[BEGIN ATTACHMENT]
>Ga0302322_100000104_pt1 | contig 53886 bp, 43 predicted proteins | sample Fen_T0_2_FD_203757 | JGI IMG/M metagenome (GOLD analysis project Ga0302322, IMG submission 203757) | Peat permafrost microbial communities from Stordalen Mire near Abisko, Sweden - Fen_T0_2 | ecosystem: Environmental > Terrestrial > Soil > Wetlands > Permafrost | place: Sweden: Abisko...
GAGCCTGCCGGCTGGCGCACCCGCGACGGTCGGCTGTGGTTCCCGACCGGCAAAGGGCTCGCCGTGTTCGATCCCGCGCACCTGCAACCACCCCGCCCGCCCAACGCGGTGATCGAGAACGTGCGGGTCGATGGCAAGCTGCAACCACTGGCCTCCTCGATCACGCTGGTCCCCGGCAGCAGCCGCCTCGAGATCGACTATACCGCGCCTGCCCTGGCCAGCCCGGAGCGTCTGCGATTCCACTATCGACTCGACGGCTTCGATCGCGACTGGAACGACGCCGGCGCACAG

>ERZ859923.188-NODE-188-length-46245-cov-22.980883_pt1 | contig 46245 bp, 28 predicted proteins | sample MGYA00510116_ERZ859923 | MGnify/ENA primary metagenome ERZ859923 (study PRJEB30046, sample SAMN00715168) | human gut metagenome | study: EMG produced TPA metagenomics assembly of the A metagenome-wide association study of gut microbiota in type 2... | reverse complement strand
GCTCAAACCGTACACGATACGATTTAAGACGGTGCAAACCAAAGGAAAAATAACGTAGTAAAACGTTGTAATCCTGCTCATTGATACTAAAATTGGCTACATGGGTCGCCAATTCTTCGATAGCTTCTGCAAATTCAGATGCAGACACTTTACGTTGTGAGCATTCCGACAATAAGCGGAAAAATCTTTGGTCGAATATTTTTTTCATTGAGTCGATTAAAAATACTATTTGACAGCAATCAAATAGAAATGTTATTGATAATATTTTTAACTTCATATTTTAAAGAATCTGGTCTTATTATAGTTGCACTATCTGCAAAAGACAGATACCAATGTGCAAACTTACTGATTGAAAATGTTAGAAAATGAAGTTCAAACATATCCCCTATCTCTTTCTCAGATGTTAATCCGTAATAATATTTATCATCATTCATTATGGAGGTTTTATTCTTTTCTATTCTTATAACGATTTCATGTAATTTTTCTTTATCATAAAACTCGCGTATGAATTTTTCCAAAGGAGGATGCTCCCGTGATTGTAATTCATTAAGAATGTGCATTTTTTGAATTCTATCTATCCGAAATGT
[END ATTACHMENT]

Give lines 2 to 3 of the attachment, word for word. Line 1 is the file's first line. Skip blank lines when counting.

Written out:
GAGCCTGCCGGCTGGCGCACCCGCGACGGTCGGCTGTGGTTCCCGACCGGCAAAGGGCTCGCCGTGTTCGATCCCGCGCACCTGCAACCACCCCGCCCGCCCAACGCGGTGATCGAGAACGTGCGGGTCGATGGCAAGCTGCAACCACTGGCCTCCTCGATCACGCTGGTCCCCGGCAGCAGCCGCCTCGAGATCGACTATACCGCGCCTGCCCTGGCCAGCCCGGAGCGTCTGCGATTCCACTATCGACTCGACGGCTTCGATCGCGACTGGAACGACGCCGGCGCACAG

>ERZ859923.188-NODE-188-length-46245-cov-22.980883_pt1 | contig 46245 bp, 28 predicted proteins | sample MGYA00510116_ERZ859923 | MGnify/ENA primary metagenome ERZ859923 (study PRJEB30046, sample SAMN00715168) | human gut metagenome | study: EMG produced TPA metagenomics assembly of the A metagenome-wide association study of gut microbiota in type 2... | reverse complement strand